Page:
‘100 years blessed’ – Gifford drive-by parade celebrates woman’s birthday

Friends and family gathered at the Gifford Youth Achievement Center Sept. 5, 2020 to surprise Anna Lee Lane on her 100th birthday by forming a parade with their decorated vehicles. [Kaila Jones/ Vero News]

GIFFORD — Anna Lee Lane took pride in working the voting polls for 25 years.

Anna Lee Lane

For Lane, it was a personal understanding, as African-Americans overcame barriers over the years to secure voting rights and be seen as equal.

“I was a concerned citizen,” said Lane, who turned 100 Thursday.

Lane volunteered at local voting polls, signing up residents for registration to ensure their voices would be heard. Lane worked at the polls up until her 80’s, family members said.

“She loves giving back,” said her son Johnny Lee Lane, 70, Indiana. “She worked at the polls while I was in school.”

Aside from being a poll worker, Lane had a full schedule as a caregiver, teacher’s aide and a church deaconess, family members said. Saturday, Gifford residents gathered at Victor Hart Sr. Community Enhancement Complex for a surprise drive-by parade to celebrate Lane, who they consider a “pioneer.”

‘100 years blessed’

Lane’s relatives traveled from different parts of Florida and the country for her birthday, a milestone which family members consider a blessing.

Lane, donned in a tiara and a pink sash that read “100 years blessed,” sat in the shade of a tent in the park. Just down the road, other family and friends sat in dozens of colorfully decorated vehicles, waiting for the drive-by parade to start.

Some vehicles had messages that read, “Happy Centennial,” “Love, your great-grands.” Another read “Happy Birthday GG” – a family nickname that means ‘great grandmother.’

Deputies, police and firefighters joined the rolling parade with lights and sirens to show Lane birthday love.


“I feel good, the Lord has been good to me,” Lane said. “I was surprised.”

Lane’s grandson, Sean Lane, 52, Jacksonville, presented his grandmother with a portrait of herself painted by his daughter, Brenda Lane.

There was also music.

Johnny Lee Lane, a percussionist, joined three others as they tapped on Djembe West African drums to celebrate his mother’s birthday.

The St. Peter’s Missionary Baptist Church praise team sung Lane a happy birthday song along with well-known, traditional gospel hymns.

On Thursday, Indian River County Commissioner Joe Flescher went to Lane’s home. Flescher presented Lane with a proclamation honoring her 100th birthday, family members said.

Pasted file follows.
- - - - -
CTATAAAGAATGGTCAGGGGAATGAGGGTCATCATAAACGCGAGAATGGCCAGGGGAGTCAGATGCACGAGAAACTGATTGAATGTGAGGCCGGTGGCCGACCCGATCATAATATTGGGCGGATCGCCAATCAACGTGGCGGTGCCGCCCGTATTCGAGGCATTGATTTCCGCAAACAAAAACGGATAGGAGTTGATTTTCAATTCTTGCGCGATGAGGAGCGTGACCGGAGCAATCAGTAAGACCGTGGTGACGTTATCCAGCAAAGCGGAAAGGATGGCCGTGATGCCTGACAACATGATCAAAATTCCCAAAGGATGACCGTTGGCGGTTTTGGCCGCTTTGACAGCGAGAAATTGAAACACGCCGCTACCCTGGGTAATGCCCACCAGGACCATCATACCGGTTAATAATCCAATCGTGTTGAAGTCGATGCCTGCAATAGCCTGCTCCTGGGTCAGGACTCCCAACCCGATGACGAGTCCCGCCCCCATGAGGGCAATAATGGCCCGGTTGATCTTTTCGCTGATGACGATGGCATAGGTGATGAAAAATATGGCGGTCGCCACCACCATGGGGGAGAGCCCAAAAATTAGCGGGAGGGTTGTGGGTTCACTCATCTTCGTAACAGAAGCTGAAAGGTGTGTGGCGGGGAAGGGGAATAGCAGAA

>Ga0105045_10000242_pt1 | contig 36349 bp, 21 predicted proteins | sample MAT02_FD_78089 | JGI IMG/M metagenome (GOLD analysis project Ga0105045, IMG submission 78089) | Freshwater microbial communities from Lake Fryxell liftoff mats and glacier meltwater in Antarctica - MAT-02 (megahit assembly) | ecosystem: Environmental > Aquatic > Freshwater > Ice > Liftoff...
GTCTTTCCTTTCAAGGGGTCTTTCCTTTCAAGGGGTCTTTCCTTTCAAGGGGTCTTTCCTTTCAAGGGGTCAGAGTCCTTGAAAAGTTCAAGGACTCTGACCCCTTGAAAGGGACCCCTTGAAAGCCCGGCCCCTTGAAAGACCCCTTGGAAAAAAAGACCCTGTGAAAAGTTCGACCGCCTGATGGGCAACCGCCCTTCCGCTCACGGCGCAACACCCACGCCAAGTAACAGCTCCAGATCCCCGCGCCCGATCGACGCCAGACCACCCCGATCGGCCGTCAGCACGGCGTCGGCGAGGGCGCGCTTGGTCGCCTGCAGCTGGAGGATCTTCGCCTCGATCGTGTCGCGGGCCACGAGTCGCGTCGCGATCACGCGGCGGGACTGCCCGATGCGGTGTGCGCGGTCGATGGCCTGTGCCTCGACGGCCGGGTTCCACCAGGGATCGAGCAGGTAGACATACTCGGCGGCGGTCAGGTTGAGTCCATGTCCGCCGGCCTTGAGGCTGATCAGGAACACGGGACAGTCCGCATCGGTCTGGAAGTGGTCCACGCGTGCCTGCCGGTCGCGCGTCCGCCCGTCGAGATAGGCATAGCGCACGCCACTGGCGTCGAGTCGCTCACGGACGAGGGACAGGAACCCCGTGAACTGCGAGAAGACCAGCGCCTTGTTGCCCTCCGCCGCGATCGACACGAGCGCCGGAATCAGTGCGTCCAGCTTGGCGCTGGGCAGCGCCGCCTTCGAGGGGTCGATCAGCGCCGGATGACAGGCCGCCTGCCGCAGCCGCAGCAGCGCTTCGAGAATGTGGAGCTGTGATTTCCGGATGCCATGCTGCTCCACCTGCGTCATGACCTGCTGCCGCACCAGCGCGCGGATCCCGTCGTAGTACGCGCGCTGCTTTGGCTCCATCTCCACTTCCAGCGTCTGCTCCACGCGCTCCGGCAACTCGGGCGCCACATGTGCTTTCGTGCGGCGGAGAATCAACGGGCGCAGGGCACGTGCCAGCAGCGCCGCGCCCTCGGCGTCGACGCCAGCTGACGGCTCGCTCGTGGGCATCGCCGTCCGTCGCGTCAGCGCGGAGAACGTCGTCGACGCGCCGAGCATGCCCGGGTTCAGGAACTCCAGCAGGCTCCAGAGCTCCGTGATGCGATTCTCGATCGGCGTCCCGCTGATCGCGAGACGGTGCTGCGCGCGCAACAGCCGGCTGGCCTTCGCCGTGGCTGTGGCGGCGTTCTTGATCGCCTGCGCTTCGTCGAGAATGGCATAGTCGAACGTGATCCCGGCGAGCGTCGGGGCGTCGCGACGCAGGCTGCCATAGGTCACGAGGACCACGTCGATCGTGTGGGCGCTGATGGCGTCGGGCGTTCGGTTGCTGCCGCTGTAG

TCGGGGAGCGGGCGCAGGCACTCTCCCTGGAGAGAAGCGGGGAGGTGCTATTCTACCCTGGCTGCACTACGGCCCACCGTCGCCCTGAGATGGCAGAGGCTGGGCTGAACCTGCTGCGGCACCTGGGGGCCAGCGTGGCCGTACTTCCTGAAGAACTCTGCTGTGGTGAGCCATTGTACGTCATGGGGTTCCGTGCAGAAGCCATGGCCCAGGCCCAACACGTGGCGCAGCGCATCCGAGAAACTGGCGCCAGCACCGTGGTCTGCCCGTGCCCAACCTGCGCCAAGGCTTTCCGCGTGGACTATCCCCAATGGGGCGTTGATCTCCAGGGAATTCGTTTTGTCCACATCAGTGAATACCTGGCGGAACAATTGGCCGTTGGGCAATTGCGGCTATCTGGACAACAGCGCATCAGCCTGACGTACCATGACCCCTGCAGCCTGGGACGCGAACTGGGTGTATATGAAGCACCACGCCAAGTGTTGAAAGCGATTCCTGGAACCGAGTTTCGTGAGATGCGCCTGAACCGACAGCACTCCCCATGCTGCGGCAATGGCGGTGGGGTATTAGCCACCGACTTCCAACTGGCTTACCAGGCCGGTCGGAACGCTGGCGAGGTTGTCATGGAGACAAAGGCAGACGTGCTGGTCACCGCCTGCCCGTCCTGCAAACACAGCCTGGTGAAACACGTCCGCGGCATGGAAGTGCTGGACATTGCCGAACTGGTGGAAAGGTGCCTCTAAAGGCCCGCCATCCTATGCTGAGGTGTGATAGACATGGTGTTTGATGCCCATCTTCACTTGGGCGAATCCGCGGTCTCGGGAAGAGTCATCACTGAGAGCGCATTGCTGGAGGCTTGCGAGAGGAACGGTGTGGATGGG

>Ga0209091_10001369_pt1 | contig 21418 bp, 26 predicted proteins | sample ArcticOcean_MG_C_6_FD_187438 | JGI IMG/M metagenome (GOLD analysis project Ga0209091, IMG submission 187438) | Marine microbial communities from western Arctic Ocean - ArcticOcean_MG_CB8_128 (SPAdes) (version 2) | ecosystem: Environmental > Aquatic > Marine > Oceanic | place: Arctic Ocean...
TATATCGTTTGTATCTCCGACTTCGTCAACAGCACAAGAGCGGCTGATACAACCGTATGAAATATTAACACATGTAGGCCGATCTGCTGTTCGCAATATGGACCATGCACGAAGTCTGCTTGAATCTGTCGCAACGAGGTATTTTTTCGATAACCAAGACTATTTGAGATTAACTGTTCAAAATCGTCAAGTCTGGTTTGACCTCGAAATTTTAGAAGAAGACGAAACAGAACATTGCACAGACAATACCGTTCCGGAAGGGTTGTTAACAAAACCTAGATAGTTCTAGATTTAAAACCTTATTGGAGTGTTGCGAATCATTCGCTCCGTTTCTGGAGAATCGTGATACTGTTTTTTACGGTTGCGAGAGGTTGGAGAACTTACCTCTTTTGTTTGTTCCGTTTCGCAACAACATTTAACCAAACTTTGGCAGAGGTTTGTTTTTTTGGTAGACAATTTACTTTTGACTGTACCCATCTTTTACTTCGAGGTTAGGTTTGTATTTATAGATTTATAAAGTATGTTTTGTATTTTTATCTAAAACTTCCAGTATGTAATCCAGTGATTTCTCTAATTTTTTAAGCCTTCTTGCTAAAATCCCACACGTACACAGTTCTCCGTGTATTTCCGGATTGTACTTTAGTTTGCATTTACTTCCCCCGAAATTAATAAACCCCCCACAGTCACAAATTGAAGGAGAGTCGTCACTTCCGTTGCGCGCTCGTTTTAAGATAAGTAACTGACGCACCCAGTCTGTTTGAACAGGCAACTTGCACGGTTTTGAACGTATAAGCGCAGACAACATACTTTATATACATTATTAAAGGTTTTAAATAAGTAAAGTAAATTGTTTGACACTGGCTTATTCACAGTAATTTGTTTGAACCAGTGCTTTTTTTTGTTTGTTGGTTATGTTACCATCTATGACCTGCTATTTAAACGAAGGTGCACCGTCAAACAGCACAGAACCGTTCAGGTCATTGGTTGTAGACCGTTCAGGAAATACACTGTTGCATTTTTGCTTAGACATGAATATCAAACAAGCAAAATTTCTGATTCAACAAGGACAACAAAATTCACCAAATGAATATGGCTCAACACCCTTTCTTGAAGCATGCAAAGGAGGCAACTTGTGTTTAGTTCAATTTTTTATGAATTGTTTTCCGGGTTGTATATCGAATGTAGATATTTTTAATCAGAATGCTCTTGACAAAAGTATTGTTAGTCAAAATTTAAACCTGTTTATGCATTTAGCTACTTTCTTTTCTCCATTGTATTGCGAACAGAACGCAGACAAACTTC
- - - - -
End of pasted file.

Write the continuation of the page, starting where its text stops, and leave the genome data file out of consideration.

‘Growing up in Gifford’

Lane was born five months after the Spanish Flu pandemic ended. She has lived through 18 U.S. presidents and wars in Vietnam, Iraq and Germany.

Lane was born Sept. 3, 1920, in Tylertown, Miss., located north of the Louisiana border line. Lane was the oldest of 10 siblings, family members said.

Three of her siblings are still living, including Joyce Reagan Brown, in her 60’s, Georgia; Christine Barriner, early 70’s, Gifford; and Willie C. Reagan, 80, Gifford. Reagan is one of the original Florida Highwaymen, a group of African-American landscape artists who traveled, painted what they saw and sold their artwork out of the trunks of their vehicles, Johnny Lane said.

Lane’s family moved to Gifford when she was just five years old, Johnny Lane said.

Lane was a point guard on the Gifford High School basketball team, known as the “Tigers.” She graduated from the school in 1938 and was part of its first graduating class, Johnny Lane said.

Lane’s family believes she is the only living classmate from the 1938 class.

Lane attended class during a time when schools in the county were still segregated. There were only dirt roads in Gifford and African-Americans were not allowed in downtown Vero Beach past 5 p.m., Johnny Lane said.

‘A Pioneer’

Lane worked as a caregiver for more than 15 years, relatives said. Lane helped to start Lincoln Park Kindergarten in Gifford, which continued for more than 30 years, said her granddaughter Latoya Barber, 43, Wellington.

Lane worked as a teacher’s aide at the day care, located next to her home, Barber said. Lane’s residence was one of the first homes built on 31st Avenue, relatives said.

Lane, a longtime member and deaconess of St. Peter’s Missionary Baptist Church, often baked cakes for church fundraisers, Barber said. Lane is also a member of Order of the Eastern Star Masonic group.

In 2015, Indian River County commissioners honored her as a pioneer and gave her keys to the city, said family friend Kimberly Wright, 41, Gifford.

Lane was still driving her vehicle when she was in her 90’s, family members said. Family members said Lane wishes she still had her driver’s license.

Lane’s husband Alfred Lane, who died in 1979, had his own landscaping business. He also worked for Floyd Funeral Home, now known as Strunk Funeral Home, Johnny Lane said.

Still Sharp

Everyday, Lane completes Word Finders and crossword puzzles to keep her mind stimulated, Barber said. Barber said Lane started doing the brain exercises when she was in her 50’s.

Barber said Lane also prays often for the world and her family.

“She’s the sweetest person,” Wright said. “She has always been so loving and a natural caregiver.”

Lane’s eldest son, Reuben, died in 2014, Johnny Lane said. Lane has five grandchildren and eight great-grandchildren.

Lane said her secret to longevity is to treat people right.

“Be good to people, stand up for your rights, go to school and get your education,” Lane said.

Photos by Kaila Jones and provided by Kimberly Wright

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